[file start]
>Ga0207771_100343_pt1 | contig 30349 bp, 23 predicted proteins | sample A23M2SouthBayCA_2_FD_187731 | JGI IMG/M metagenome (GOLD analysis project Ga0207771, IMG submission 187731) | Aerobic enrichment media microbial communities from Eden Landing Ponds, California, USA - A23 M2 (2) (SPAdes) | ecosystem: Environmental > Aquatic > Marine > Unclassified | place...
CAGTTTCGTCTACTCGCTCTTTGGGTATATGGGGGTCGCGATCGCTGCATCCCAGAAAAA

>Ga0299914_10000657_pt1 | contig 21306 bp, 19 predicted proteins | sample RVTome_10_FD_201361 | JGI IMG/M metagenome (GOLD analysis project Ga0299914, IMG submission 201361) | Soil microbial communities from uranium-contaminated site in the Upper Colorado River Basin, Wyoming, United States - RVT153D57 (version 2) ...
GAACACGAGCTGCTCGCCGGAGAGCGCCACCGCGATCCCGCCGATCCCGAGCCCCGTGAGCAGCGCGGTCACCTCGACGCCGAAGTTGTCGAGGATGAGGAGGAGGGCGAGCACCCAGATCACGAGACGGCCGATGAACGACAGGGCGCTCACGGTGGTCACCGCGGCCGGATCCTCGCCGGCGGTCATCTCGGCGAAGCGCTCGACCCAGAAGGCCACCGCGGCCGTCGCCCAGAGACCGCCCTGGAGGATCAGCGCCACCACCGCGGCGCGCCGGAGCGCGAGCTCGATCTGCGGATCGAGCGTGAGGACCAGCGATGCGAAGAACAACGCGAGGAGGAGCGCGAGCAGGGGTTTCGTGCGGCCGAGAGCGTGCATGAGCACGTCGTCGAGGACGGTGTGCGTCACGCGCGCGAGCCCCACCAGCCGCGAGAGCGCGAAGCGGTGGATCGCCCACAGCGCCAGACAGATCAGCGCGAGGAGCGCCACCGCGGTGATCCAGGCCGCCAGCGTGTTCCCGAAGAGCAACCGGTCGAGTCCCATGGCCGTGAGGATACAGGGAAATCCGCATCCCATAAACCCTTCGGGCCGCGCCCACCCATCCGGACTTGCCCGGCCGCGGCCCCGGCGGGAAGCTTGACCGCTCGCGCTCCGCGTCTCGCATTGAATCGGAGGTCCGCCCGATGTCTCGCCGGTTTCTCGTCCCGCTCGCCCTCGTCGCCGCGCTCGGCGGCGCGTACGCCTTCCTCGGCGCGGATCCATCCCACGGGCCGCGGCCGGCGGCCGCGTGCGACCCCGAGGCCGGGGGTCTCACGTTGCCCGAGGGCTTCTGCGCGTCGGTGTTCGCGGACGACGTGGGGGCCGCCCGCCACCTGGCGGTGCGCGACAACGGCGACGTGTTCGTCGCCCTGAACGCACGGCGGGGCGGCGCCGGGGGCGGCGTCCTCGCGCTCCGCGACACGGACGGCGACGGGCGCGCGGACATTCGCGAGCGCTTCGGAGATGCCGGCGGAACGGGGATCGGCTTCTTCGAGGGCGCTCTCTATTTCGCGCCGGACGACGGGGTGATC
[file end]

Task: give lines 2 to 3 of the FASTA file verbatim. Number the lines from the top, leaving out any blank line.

CAGTTTCGTCTACTCGCTCTTTGGGTATATGGGGGTCGCGATCGCTGCATCCCAGAAAAA

>Ga0299914_10000657_pt1 | contig 21306 bp, 19 predicted proteins | sample RVTome_10_FD_201361 | JGI IMG/M metagenome (GOLD analysis project Ga0299914, IMG submission 201361) | Soil microbial communities from uranium-contaminated site in the Upper Colorado River Basin, Wyoming, United States - RVT153D57 (version 2) ...